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And the New Year's coming up, mother, but I shall

never see

The may upon the blackthorn, the leaf upon the tree. Last May we made a crown of flowers; we had a

merry day! Beneath the hawthorn on the green they made me

Queen o’ May; And we danced about the May-pole, and in the hazle.

copse, Till Charles's-wain came out, above the tall, white


There's not a flower on all the hills ; the frost is on

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the pane;

I only wish to live till the snowdrops come again;
I wish the snow would melt, and the sun come out on

high, I long to see a flower so, before the day I die. The building rook 'll caw from the windy, tall elm

tree And the tufted plover pipe along the fallow lea, And the swallow 'll come back again with summer

o'er the wave, But I shall lie alone, mother, within the mouldering

grave. Upon the chancel-casement and upon

that grave

o mine, In the early, early morning the summer sun 'll shine, Before the red cock crows from the farm upon the hill, When you are warm-asleep mother, and all the world

is still.

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When the flowers come again, mother, beneath the

waving light Ye 'll never see me more in the long, gray fields at

night; When from the dry dark wold the summer airs blow

cool On the oat-grass and the sword-grass and the bulrush

in the pool.

Ye 'll bury me, my mother, just beneath the hawthorn

shade, And ye 'll come sometimes and see me where I am

lowly laid ; I shall not forget you, mother, I shall hear you when

you pass, With your feet above my head, in the long and pleas

ant grass.

I have been wild and wayward, but ye 'll forgive me

now; Ye 'll kiss me, my own mother, upon my cheek and

brow ; Nay,-nay,

ye must not weep, nor let your grief be wild, Ye shall not fret for me, mother, ye have another child.

If I can I 'll come again, mother, from out my resting

place; Though ye 'll not see me, mother, I shall look upon Though I cannot speak a word, I shall hearken what

ye say,
And be often and often with



think I'm

your face ;

far away.

Good night, good night, when I have said good night

for evermore, And ye see me carried out from the threshold of the

door, Do n't let Effie come to see me till my grave be

grow• ing green; She 'll be a better child to you than I have ever been. She 'll find my garden-tools upon the granary-floor ; Let her take 'em; they are hers; I shall never gar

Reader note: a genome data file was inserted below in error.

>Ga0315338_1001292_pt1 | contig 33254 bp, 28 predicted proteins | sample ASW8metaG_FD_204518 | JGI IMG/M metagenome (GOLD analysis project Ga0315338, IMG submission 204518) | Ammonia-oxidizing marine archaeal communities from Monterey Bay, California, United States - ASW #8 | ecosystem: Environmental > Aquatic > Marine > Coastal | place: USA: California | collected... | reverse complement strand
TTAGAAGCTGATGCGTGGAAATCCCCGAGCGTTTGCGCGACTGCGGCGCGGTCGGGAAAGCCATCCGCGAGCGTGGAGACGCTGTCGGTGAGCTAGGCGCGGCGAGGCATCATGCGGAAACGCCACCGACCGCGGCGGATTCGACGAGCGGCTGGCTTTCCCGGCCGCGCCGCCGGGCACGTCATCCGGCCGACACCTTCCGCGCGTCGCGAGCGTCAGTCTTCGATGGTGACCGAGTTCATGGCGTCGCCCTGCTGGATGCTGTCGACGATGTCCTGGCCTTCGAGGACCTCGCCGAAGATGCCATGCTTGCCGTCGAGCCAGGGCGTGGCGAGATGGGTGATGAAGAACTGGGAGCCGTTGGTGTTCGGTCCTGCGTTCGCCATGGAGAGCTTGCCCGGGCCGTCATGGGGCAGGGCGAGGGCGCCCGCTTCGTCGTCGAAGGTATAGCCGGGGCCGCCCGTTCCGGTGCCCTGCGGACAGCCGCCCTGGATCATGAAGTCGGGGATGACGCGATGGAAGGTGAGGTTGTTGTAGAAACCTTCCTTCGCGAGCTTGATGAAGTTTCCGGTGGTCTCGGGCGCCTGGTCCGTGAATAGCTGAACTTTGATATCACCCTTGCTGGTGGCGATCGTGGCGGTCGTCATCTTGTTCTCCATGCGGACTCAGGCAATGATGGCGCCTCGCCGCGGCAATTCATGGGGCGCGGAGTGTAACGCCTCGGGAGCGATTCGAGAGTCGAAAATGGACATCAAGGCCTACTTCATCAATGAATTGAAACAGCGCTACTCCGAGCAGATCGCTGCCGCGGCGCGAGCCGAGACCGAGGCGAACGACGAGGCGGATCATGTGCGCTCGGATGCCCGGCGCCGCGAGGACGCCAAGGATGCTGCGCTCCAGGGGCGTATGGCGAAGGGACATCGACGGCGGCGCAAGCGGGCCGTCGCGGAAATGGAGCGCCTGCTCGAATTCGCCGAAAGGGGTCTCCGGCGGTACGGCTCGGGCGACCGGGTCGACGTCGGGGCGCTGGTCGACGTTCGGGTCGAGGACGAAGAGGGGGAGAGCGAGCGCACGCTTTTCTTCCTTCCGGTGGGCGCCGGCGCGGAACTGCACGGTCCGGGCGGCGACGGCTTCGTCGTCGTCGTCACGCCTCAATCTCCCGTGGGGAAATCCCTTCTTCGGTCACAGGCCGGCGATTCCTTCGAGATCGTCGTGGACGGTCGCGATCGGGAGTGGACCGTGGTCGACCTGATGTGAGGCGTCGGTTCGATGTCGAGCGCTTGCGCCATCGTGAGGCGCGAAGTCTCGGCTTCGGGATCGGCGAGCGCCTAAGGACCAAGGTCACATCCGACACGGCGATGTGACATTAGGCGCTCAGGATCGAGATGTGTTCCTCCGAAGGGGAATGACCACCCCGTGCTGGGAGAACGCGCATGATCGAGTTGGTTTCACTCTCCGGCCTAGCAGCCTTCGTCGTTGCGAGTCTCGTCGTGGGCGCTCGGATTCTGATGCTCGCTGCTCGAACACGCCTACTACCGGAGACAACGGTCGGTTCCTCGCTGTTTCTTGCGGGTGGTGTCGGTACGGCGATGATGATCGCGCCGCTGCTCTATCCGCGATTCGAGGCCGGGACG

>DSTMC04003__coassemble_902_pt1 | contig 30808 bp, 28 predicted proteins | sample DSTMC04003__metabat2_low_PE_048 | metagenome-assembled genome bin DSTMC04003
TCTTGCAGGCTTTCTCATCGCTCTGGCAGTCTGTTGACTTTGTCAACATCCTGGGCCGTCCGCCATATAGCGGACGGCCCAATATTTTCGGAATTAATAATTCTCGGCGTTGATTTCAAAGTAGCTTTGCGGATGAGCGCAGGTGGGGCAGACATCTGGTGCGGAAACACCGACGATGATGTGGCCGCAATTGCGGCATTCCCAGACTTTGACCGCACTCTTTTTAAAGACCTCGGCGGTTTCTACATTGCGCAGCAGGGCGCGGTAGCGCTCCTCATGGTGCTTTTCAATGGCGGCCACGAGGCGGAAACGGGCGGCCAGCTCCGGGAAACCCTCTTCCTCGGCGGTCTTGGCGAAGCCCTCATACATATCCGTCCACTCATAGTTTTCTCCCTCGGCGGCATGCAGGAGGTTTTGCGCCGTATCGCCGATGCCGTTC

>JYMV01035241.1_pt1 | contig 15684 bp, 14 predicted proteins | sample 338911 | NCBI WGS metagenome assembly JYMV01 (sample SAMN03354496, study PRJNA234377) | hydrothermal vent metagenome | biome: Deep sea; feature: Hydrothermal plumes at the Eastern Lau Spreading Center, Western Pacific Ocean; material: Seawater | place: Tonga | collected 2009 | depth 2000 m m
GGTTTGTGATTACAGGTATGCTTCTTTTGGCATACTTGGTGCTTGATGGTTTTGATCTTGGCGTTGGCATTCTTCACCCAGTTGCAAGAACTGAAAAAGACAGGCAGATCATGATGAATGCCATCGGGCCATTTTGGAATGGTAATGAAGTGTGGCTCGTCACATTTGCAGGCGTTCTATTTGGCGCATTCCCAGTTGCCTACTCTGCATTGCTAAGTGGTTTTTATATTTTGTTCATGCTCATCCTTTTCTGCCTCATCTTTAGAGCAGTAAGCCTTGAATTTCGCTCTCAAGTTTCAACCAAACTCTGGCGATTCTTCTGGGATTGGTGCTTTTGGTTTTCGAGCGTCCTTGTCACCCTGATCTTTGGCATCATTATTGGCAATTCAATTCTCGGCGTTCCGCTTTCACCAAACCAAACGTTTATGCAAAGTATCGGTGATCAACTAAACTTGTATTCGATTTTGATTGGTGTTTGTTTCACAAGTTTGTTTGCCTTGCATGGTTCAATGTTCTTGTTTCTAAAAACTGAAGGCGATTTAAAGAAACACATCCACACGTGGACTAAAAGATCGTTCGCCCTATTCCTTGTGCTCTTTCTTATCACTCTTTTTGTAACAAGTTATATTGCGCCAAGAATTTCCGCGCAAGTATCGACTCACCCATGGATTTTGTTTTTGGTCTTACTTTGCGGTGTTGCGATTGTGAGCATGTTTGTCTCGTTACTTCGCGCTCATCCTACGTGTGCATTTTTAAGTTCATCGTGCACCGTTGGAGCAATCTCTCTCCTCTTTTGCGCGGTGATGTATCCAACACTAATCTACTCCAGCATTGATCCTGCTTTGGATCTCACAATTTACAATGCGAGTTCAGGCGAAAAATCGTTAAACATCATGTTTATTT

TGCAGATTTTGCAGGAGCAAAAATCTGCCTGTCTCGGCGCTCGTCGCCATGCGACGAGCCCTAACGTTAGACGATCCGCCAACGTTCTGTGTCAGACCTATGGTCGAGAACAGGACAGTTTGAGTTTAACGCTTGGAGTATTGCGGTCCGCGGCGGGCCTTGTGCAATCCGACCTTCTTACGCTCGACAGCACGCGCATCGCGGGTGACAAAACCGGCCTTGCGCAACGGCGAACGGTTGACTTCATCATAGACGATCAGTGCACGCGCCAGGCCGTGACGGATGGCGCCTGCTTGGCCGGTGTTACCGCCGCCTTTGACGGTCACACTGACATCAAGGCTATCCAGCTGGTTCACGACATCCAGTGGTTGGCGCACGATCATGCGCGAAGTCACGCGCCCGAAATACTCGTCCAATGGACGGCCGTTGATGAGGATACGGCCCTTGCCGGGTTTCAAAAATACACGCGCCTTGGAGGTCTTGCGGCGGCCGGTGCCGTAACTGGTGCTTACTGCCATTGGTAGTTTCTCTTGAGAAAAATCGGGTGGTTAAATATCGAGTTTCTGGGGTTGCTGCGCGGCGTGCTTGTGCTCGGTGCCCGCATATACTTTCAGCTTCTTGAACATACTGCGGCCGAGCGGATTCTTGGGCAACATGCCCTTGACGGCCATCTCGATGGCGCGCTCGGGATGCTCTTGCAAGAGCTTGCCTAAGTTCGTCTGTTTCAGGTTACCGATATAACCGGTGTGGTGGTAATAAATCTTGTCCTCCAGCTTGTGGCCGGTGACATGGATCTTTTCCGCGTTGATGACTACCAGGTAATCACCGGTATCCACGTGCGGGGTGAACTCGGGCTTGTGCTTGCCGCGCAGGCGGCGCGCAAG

den more ; But tell her, when I'm gone, to train the rosebush

that I set About the parlour-window, and the box of mignonette. Good night, sweet mother! call me when it begins to

dawn, All night I lie awake, but I fall asleep at morn; But I would see the sun rise upon the glad New Year, So, if you ’re waking, call me, call me early, mother



She was a phantom of delight
When first she gleamed upon my sight;
A lovely apparition, sent
To be a moment's ornament;
Her eyes as stars of twilight fair ;
Like twilight's, too, her dusky hair;
But all things else about her drawn
From May-time and the cheerful dawn;
A dancing shape, an image gay,
To haunt, to startle, and waylay.



I saw her upon nearer view,
A spirit, yet a woman too!
Her household motions light and free,
And steps of virgin liberty ;
A countenance in which did meet
Sweet records, promises as sweet;
A creature not too bright or good
For human nature's daily food ;
For transient sorrows, simple wiles,
Praise, blame, love, kisses, tears, and smiles.

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And now I see, with eye serene,
The very pulse of the machine

A being breathing thoughtful breath,
A traveller between life and death ;
The reason firm, the temperate will,
Endurance, foresight, strength, and skill ;
A perfect woman, nobly planned
To warn, to comfort, and command;
And yet a spirit still, and bright
With something of an angel light.

THE LOST PLEIAD. - Mrs. Hemans.

And is there glory from the heavens departed ?
O void unmarked !- thy sisters of the sky

Still hold their place on high,
Though from its rank thine orb so long hath started,

Thou, that no more art seen of mortal eye.
Hath the night lost a gem, the regal night ?
She wears her crown of old magnificence,

Though thou art exiled thence ;
No desert seems to part those urns of light,

'Midst the far depths of purple gloom intense.

They rise in joy, the starry myriads burning,
The shepherd greets them on his mountains free;

And from the silvery sea
To them the sailor's wakeful eye is turning,
Unchanged they rise, they have not mourned for


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Couldst thou be shaken from thy radiant place
E'en as a dew-drop from the myrtle spray,

Swept by the wind away?
Wert thou not peopled by some glorious race,

And was there power to smite them with decay? Why, who shall talk of thrones, of sceptres riven? Bowed be our hearts to think of what we are,

When from its height afar
A world sinks thus, – and yon majestic heaven

Shines not the less for that one vanished star!

CORONACH.* _ Sir W. Scott.

He is gone on the mountain,

He is lost to the forest,
Like a summer-dried fountain,

When our need was the sorest.
The fount, reappearing,

From the rain-drops shall borrow,
But to us comes no cheering,

To Duncan no morrow !

The hand of the

Takes the ears that are hoary,
But the voice of the weeper

Wails manhood in glory ;

* Funeral song

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